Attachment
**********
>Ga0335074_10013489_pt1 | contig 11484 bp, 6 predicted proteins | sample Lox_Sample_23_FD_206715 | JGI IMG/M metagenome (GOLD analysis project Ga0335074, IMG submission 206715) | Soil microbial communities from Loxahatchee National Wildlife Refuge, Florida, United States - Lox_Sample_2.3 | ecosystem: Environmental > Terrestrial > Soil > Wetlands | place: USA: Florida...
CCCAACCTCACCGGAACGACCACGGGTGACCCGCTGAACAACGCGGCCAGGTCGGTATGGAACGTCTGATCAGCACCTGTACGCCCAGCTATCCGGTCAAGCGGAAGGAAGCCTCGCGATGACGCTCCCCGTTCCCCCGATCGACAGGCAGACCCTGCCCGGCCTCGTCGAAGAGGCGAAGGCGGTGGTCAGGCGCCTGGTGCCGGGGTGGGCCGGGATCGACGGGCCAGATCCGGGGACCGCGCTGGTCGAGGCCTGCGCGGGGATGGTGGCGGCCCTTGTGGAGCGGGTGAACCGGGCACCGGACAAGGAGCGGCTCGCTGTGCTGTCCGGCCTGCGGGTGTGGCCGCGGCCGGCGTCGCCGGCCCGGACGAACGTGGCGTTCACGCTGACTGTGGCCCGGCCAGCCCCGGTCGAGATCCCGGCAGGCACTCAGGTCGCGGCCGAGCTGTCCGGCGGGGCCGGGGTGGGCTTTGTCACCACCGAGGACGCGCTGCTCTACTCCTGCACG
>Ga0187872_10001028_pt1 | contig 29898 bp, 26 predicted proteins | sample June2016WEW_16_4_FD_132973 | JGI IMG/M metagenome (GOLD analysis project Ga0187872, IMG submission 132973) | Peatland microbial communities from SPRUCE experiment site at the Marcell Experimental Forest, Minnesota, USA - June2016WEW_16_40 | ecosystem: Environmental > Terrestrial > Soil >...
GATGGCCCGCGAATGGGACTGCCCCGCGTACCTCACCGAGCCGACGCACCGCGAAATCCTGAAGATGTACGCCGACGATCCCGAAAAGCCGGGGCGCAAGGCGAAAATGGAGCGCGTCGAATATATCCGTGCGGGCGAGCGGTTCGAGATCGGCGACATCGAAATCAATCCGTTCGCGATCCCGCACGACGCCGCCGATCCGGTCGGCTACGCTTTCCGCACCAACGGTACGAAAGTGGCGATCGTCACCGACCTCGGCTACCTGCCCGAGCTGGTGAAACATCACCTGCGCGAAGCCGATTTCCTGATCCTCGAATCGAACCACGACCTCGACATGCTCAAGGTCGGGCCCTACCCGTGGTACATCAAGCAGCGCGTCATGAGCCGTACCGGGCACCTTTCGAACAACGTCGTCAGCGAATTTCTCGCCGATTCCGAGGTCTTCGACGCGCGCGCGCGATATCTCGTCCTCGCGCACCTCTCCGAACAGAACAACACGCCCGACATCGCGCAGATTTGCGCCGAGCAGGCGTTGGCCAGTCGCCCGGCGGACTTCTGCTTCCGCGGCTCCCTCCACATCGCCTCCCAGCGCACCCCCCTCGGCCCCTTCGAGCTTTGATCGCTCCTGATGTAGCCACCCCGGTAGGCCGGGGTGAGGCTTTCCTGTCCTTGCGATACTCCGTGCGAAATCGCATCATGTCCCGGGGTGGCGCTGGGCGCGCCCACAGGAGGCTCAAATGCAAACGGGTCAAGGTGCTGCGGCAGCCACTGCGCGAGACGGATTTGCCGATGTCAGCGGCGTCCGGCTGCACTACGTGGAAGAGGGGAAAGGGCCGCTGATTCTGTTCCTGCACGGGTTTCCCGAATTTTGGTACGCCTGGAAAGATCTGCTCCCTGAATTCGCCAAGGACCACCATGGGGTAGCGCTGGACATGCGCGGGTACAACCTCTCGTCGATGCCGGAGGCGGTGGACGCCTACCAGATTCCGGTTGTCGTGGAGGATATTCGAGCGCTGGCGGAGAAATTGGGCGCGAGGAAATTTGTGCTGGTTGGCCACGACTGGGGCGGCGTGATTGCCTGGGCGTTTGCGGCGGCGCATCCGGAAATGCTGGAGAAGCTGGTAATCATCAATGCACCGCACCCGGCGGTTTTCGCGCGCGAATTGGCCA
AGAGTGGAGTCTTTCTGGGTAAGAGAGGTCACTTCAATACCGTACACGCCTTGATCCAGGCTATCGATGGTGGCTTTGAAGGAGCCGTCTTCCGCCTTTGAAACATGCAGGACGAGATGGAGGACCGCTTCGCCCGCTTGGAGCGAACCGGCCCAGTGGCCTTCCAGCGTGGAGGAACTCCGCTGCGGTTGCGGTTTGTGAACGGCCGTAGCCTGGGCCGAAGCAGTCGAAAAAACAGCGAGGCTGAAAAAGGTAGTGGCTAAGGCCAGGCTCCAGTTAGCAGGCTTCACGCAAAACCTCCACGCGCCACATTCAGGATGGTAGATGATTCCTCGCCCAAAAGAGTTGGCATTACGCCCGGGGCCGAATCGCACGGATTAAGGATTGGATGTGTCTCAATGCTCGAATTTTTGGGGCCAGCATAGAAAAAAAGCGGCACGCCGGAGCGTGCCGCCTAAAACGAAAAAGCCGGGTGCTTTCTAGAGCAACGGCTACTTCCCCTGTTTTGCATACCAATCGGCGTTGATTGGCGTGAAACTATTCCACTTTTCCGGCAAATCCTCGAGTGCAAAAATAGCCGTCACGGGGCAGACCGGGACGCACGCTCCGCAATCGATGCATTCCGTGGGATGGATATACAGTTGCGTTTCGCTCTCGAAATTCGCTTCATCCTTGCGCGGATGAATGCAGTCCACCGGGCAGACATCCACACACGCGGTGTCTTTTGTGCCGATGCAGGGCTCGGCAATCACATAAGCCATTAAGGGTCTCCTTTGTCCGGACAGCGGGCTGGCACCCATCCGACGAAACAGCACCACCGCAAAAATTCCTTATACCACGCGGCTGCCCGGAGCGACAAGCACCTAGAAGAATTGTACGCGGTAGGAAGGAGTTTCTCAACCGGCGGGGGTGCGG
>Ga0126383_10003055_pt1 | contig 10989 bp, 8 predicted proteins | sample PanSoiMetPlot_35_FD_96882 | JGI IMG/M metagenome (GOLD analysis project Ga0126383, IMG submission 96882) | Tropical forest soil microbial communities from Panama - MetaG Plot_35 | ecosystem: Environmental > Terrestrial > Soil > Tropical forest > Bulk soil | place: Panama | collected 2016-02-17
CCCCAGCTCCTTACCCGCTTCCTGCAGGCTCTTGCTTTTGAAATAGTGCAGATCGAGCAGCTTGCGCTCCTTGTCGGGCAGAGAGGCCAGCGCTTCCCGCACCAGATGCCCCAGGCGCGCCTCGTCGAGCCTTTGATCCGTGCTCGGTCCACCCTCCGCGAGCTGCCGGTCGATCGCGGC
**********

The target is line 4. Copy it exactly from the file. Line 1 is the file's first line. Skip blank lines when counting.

GATGGCCCGCGAATGGGACTGCCCCGCGTACCTCACCGAGCCGACGCACCGCGAAATCCTGAAGATGTACGCCGACGATCCCGAAAAGCCGGGGCGCAAGGCGAAAATGGAGCGCGTCGAATATATCCGTGCGGGCGAGCGGTTCGAGATCGGCGACATCGAAATCAATCCGTTCGCGATCCCGCACGACGCCGCCGATCCGGTCGGCTACGCTTTCCGCACCAACGGTACGAAAGTGGCGATCGTCACCGACCTCGGCTACCTGCCCGAGCTGGTGAAACATCACCTGCGCGAAGCCGATTTCCTGATCCTCGAATCGAACCACGACCTCGACATGCTCAAGGTCGGGCCCTACCCGTGGTACATCAAGCAGCGCGTCATGAGCCGTACCGGGCACCTTTCGAACAACGTCGTCAGCGAATTTCTCGCCGATTCCGAGGTCTTCGACGCGCGCGCGCGATATCTCGTCCTCGCGCACCTCTCCGAACAGAACAACACGCCCGACATCGCGCAGATTTGCGCCGAGCAGGCGTTGGCCAGTCGCCCGGCGGACTTCTGCTTCCGCGGCTCCCTCCACATCGCCTCCCAGCGCACCCCCCTCGGCCCCTTCGAGCTTTGATCGCTCCTGATGTAGCCACCCCGGTAGGCCGGGGTGAGGCTTTCCTGTCCTTGCGATACTCCGTGCGAAATCGCATCATGTCCCGGGGTGGCGCTGGGCGCGCCCACAGGAGGCTCAAATGCAAACGGGTCAAGGTGCTGCGGCAGCCACTGCGCGAGACGGATTTGCCGATGTCAGCGGCGTCCGGCTGCACTACGTGGAAGAGGGGAAAGGGCCGCTGATTCTGTTCCTGCACGGGTTTCCCGAATTTTGGTACGCCTGGAAAGATCTGCTCCCTGAATTCGCCAAGGACCACCATGGGGTAGCGCTGGACATGCGCGGGTACAACCTCTCGTCGATGCCGGAGGCGGTGGACGCCTACCAGATTCCGGTTGTCGTGGAGGATATTCGAGCGCTGGCGGAGAAATTGGGCGCGAGGAAATTTGTGCTGGTTGGCCACGACTGGGGCGGCGTGATTGCCTGGGCGTTTGCGGCGGCGCATCCGGAAATGCTGGAGAAGCTGGTAATCATCAATGCACCGCACCCGGCGGTTTTCGCGCGCGAATTGGCCA